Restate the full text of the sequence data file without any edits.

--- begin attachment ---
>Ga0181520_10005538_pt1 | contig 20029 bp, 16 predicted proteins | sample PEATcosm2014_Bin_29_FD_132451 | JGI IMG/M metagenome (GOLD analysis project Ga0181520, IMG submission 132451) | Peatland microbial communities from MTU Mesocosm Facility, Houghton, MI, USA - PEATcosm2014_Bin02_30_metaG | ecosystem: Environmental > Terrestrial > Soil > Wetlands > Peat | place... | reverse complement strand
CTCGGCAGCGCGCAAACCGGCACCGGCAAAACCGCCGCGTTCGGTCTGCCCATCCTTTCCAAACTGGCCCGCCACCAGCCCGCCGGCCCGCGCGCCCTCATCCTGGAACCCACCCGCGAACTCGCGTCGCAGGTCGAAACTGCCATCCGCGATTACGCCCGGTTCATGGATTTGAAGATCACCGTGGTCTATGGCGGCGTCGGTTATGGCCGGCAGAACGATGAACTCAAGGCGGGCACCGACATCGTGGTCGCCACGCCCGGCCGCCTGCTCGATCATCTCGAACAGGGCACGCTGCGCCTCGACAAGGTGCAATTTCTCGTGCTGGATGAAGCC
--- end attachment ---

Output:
>Ga0181520_10005538_pt1 | contig 20029 bp, 16 predicted proteins | sample PEATcosm2014_Bin_29_FD_132451 | JGI IMG/M metagenome (GOLD analysis project Ga0181520, IMG submission 132451) | Peatland microbial communities from MTU Mesocosm Facility, Houghton, MI, USA - PEATcosm2014_Bin02_30_metaG | ecosystem: Environmental > Terrestrial > Soil > Wetlands > Peat | place... | reverse complement strand
CTCGGCAGCGCGCAAACCGGCACCGGCAAAACCGCCGCGTTCGGTCTGCCCATCCTTTCCAAACTGGCCCGCCACCAGCCCGCCGGCCCGCGCGCCCTCATCCTGGAACCCACCCGCGAACTCGCGTCGCAGGTCGAAACTGCCATCCGCGATTACGCCCGGTTCATGGATTTGAAGATCACCGTGGTCTATGGCGGCGTCGGTTATGGCCGGCAGAACGATGAACTCAAGGCGGGCACCGACATCGTGGTCGCCACGCCCGGCCGCCTGCTCGATCATCTCGAACAGGGCACGCTGCGCCTCGACAAGGTGCAATTTCTCGTGCTGGATGAAGCC